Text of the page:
According to Economis “THE private provision of health care comes in several forms across Europe. In Germany and the Netherlands it provides coverage for those not on government schemes; in Britain and Ireland it duplicates state-run systems; and in France it tops up cover from official programmes.
But do private health schemes lead to better care overall? A study by the Boston Consulting Group concludes that countries relying mainly on insurance—such as France, Germany and the Netherlands—provide better care than those, like Britain, Italy and Spain, that are chiefly funded by taxes and which spend less on health care as a proportion of GDP.”
Universal health care
Universal health care is health care coverage for all eligible residents of a political region and often covers medical, dental and mental health care. Typically, costs are borne in the majority by publicly-funded programs.
Universal health care is implemented in all industrialized countries, with the exception of the United States. It is also provided in many developing countries.
Universal health care in Europe
Virtually all of Europe has publicly sponsored and regulated universal health care. The public plans in some countries provide basic or “sick” coverage only; their citizens can purchase supplemental insurance for additional coverage. Countries with universal health care include Austria, Andorra, Belgium, Bosnia and Herzegovina, Bulgaria, Croatia, the Czech Republic, Denmark, Estonia, Finland, France, Georgia, Germany, Greece, Hungary, Iceland, Ireland, Italy, Latvia, Liechtenstein, Lithuania, Luxembourg, Malta, Monaco the Netherlands, Norway, Poland, Portugal, Romania, Russia, San Marino, Serbia, Slovakia, Slovenia, Spain, Sweden, Switzerland, Ukraine and the United Kingdom.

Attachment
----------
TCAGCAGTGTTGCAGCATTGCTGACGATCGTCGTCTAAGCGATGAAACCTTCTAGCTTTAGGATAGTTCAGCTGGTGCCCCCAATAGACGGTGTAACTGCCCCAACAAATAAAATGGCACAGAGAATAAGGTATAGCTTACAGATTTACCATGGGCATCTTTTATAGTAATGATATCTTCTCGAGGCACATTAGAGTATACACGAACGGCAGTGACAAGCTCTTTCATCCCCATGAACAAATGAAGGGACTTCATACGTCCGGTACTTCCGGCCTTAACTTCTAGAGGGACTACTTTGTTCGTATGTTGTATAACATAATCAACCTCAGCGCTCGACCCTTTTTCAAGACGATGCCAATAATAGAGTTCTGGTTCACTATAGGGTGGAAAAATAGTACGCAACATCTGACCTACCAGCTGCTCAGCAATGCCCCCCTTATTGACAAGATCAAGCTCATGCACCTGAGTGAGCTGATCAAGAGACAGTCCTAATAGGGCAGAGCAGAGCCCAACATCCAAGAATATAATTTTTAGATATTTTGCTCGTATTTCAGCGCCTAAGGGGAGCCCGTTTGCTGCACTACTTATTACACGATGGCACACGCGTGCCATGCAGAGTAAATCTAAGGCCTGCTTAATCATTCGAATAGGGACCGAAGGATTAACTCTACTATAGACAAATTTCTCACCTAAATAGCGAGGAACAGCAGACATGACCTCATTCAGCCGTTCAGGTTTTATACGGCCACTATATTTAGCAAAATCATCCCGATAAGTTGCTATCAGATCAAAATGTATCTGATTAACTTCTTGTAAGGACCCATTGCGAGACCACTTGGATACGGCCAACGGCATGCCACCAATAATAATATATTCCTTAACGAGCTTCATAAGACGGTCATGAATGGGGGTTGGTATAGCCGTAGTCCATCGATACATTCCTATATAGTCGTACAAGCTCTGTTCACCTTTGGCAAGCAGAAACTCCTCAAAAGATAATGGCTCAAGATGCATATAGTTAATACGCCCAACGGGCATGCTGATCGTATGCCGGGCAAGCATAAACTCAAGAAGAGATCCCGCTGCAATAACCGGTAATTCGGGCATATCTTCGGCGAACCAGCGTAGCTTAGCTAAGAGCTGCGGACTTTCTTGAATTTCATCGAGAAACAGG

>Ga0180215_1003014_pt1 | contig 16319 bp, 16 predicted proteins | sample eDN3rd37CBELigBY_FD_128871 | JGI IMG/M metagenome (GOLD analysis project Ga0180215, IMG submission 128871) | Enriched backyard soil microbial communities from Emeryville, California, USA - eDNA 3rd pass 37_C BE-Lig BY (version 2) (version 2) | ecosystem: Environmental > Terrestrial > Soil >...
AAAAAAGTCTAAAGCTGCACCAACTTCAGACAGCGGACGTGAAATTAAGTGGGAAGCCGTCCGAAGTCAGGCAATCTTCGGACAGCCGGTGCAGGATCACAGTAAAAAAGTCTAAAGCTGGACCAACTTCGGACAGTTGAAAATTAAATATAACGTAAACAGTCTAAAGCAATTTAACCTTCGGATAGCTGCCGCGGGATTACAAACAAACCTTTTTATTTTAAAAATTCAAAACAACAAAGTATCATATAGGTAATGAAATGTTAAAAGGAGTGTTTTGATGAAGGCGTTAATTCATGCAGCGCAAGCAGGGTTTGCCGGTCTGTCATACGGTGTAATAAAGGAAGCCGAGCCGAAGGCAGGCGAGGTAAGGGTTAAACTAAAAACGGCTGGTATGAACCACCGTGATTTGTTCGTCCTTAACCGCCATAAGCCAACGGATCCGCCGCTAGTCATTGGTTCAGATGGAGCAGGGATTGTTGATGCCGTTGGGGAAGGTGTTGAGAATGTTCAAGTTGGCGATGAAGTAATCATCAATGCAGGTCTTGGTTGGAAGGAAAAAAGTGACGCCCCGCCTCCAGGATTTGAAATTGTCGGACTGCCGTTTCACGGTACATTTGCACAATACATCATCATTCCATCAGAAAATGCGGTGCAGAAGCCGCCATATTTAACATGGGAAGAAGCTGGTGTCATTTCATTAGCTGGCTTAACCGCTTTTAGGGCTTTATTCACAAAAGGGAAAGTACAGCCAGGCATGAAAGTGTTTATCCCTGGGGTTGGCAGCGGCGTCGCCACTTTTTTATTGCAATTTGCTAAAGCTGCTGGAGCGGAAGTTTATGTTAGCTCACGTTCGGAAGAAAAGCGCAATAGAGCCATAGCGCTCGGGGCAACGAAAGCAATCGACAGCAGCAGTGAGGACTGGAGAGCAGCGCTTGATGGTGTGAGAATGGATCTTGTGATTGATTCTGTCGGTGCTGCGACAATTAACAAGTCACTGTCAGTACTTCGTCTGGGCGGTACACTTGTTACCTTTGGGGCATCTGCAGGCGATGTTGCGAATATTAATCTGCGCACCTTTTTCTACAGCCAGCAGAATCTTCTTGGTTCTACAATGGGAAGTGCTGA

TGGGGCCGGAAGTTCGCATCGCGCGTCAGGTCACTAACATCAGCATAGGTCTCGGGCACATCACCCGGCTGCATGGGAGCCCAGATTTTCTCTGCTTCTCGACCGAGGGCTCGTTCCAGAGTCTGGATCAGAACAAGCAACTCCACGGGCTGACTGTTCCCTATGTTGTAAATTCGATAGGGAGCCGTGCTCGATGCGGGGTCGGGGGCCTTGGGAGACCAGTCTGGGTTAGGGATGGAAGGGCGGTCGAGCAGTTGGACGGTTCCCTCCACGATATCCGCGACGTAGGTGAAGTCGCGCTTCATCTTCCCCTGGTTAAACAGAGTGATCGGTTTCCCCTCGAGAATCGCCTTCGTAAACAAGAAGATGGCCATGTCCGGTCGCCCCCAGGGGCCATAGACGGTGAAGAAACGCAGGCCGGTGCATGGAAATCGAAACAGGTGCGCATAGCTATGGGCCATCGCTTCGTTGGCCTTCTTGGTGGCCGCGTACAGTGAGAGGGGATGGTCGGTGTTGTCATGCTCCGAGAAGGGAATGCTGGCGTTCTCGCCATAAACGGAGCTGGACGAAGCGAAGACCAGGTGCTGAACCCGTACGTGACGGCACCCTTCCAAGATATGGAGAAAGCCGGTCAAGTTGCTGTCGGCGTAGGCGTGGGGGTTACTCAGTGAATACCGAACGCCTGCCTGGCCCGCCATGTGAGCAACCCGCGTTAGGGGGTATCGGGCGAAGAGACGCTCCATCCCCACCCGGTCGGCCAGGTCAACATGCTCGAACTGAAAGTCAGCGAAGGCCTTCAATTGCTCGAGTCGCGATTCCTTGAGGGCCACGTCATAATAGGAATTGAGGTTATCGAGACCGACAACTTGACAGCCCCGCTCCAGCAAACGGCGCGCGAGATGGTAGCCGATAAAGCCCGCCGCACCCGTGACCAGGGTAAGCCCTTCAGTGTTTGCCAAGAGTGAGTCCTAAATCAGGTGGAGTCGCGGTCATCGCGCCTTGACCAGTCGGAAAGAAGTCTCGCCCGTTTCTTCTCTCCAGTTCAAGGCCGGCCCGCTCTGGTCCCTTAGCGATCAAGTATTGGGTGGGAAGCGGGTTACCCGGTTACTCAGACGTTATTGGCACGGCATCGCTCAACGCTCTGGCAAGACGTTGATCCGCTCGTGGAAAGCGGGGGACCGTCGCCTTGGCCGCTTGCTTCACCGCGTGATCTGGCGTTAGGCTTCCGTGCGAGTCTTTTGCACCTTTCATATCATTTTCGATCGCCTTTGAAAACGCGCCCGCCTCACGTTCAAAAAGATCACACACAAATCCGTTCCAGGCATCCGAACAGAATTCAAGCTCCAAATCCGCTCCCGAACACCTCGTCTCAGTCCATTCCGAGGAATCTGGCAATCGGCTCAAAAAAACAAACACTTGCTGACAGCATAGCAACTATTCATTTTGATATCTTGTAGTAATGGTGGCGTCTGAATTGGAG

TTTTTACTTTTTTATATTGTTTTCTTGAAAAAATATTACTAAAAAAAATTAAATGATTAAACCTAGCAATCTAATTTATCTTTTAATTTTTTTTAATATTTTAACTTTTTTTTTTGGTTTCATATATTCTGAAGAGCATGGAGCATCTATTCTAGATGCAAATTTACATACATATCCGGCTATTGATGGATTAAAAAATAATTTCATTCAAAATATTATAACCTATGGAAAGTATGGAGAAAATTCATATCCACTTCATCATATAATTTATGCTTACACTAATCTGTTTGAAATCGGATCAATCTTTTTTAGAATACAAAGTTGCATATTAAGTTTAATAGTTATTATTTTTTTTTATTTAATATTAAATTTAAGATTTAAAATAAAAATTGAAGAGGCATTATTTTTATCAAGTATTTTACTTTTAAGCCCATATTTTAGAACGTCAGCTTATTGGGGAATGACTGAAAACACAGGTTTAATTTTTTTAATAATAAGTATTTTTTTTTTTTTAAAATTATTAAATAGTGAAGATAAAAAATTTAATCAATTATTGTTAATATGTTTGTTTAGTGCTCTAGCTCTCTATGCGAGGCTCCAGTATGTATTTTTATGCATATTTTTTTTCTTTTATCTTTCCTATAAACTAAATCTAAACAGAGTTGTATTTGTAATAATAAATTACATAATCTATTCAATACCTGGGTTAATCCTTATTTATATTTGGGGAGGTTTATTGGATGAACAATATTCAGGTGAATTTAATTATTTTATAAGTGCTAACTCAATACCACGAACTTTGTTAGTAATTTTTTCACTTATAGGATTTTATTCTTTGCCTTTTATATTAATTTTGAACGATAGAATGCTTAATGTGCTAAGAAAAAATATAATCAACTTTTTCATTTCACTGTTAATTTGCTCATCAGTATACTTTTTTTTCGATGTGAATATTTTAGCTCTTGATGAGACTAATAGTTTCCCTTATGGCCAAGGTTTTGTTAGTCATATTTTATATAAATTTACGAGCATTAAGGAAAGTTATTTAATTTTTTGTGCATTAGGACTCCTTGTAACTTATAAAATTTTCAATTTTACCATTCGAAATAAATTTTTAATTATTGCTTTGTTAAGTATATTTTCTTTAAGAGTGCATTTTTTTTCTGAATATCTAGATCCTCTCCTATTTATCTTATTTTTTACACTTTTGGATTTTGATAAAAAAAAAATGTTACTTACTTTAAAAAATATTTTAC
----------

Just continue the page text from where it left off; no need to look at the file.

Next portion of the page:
Denmark has a universal public health system paid largely from taxation with local municipalities delivering health care services in the same way as other scandinavian countries. Primary care is provided by a general practitioner service run by private doctors contracting with the local municipalities with payment on a mixed per capita and fee for service basis. Most hospitals are run by the municipalities (only 1% of hospital beds are in the private sector).
In Finland, public medical services at clinics and hospitals are run by the municipalities (local government) and are funded 76% by taxation, 20% by patients through access charges, and 4% by others. Private provision is mainly in the primary care sector. There are a few private hospitals . The main hospitals are either municipally owned (funded from local taxes) or run by the medical teaching universities (funded jointly by the municipalities and the national government). According to a survey published by the European Commission in 2000, Finland’s is in the top 4 of EU countries in terms of satisfaction with their hospital care system: 88% of Finnish respondents were satisfied compared with the EU average of 41.3%.